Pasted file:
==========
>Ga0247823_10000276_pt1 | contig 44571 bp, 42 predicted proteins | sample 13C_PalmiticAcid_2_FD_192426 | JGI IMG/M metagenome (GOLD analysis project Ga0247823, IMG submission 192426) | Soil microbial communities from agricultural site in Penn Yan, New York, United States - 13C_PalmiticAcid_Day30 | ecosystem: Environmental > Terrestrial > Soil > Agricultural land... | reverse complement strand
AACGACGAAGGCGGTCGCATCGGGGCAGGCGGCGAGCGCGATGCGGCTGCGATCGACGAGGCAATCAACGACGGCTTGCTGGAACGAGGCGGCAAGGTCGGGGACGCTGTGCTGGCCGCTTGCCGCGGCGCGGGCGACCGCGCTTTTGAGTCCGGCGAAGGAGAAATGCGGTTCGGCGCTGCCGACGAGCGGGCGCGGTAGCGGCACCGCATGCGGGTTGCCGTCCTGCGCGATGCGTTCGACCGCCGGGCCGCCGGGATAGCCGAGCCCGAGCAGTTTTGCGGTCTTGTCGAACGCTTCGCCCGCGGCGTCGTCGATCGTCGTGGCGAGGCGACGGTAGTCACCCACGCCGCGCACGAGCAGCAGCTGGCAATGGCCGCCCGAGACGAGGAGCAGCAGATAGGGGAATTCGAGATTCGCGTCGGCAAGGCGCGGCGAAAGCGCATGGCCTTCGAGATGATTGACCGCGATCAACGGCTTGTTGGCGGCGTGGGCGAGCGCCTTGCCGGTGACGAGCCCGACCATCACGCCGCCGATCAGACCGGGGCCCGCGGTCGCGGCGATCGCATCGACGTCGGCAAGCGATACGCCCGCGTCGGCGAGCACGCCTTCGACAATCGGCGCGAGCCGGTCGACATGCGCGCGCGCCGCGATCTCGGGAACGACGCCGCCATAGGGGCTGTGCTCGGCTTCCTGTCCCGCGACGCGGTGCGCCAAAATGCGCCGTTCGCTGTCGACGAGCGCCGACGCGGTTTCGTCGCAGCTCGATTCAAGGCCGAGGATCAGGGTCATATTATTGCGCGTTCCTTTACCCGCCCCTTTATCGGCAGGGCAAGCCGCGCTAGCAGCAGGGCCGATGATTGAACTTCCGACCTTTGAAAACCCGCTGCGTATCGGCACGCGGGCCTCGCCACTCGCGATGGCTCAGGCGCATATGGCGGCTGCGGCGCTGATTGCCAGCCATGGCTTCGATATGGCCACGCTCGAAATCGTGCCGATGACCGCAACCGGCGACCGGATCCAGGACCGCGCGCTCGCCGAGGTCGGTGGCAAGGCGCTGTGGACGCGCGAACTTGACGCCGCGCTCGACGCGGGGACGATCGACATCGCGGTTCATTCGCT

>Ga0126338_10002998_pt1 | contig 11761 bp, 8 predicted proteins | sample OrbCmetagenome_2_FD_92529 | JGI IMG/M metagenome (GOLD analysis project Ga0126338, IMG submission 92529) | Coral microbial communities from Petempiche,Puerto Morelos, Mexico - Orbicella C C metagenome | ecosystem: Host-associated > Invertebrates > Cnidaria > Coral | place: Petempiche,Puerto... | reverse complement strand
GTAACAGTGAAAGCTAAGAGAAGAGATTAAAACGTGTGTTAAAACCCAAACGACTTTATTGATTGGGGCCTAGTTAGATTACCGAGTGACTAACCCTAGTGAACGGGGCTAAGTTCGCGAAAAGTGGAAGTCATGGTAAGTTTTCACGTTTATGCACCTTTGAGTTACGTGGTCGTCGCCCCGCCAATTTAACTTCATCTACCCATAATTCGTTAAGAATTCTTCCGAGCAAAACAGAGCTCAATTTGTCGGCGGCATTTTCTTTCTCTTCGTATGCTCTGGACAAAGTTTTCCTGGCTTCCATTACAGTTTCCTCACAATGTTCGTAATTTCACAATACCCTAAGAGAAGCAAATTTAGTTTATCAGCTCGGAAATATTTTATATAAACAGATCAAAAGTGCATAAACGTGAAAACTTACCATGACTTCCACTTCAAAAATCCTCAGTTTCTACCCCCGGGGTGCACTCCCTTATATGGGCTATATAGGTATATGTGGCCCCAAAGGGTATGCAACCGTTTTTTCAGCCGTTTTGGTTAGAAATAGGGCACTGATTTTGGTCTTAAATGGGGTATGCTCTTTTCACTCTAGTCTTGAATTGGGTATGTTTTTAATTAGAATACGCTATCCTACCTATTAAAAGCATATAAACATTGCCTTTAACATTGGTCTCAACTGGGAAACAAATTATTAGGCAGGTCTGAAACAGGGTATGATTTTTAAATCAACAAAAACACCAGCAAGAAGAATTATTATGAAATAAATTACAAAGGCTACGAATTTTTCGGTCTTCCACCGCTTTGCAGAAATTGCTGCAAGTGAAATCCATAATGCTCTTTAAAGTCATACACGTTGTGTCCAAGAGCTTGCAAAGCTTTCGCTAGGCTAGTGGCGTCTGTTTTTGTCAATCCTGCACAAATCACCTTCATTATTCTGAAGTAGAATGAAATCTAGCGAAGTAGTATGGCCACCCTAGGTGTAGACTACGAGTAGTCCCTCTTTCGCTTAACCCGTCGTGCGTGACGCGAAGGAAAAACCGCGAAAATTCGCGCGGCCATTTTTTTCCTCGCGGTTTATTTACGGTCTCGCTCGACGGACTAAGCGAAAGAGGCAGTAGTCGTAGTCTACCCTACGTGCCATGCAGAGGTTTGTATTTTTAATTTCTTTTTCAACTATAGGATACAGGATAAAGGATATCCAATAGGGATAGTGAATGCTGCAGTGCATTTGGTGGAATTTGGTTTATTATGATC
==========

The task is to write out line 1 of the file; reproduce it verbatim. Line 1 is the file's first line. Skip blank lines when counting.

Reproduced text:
>Ga0247823_10000276_pt1 | contig 44571 bp, 42 predicted proteins | sample 13C_PalmiticAcid_2_FD_192426 | JGI IMG/M metagenome (GOLD analysis project Ga0247823, IMG submission 192426) | Soil microbial communities from agricultural site in Penn Yan, New York, United States - 13C_PalmiticAcid_Day30 | ecosystem: Environmental > Terrestrial > Soil > Agricultural land... | reverse complement strand